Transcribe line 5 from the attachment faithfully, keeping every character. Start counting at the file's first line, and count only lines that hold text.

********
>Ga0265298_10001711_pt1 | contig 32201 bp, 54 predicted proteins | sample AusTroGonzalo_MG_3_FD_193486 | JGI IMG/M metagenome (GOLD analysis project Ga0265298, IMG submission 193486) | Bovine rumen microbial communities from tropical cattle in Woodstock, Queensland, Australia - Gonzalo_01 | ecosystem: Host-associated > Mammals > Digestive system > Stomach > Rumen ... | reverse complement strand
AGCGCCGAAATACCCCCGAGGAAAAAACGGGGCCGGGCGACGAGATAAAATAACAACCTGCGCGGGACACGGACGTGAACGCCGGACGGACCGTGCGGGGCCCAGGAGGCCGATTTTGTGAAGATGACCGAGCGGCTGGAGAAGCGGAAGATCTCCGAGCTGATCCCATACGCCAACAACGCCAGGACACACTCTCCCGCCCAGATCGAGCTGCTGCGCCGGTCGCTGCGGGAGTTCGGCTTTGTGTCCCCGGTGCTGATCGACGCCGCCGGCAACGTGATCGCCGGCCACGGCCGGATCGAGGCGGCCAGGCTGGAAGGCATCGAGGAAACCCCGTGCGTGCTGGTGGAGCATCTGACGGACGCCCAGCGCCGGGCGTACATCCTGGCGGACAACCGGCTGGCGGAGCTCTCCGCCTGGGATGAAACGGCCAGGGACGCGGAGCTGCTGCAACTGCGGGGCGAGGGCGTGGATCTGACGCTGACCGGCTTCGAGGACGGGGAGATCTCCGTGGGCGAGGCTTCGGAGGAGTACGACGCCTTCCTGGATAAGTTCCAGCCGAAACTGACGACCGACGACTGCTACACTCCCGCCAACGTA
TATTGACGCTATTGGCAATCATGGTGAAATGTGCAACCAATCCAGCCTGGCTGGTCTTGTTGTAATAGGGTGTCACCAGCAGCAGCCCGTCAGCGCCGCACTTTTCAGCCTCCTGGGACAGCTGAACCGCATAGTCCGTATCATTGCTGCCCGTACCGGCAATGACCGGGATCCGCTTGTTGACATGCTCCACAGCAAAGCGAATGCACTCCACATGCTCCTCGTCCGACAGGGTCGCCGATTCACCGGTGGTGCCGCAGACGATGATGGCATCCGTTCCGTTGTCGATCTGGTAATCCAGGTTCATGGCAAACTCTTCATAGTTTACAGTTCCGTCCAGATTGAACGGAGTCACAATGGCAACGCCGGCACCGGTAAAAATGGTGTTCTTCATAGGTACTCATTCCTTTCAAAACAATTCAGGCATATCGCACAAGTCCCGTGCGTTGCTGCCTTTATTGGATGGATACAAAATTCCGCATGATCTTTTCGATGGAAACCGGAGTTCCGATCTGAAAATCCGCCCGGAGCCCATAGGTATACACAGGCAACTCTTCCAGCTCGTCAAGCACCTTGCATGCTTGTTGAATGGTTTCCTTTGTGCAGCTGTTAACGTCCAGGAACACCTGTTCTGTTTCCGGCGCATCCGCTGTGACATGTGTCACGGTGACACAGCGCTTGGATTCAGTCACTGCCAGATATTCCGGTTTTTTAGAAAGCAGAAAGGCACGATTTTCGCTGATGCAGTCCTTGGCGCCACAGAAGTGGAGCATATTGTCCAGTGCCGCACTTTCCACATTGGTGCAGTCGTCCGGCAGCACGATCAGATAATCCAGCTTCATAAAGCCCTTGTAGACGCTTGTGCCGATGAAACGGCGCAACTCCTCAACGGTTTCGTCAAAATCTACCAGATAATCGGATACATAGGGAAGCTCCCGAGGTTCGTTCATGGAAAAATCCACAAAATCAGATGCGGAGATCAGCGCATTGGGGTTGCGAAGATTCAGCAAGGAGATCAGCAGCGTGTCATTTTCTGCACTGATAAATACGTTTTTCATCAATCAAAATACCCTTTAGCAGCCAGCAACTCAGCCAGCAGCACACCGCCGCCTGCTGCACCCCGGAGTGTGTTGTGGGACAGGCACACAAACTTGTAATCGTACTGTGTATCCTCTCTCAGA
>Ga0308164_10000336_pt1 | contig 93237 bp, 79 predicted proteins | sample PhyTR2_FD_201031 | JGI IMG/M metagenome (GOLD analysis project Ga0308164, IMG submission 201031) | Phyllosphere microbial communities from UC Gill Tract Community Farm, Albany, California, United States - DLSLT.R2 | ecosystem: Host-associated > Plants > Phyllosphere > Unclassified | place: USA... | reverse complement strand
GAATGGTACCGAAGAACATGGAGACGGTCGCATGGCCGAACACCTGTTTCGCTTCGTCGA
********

GAATGGTACCGAAGAACATGGAGACGGTCGCATGGCCGAACACCTGTTTCGCTTCGTCGA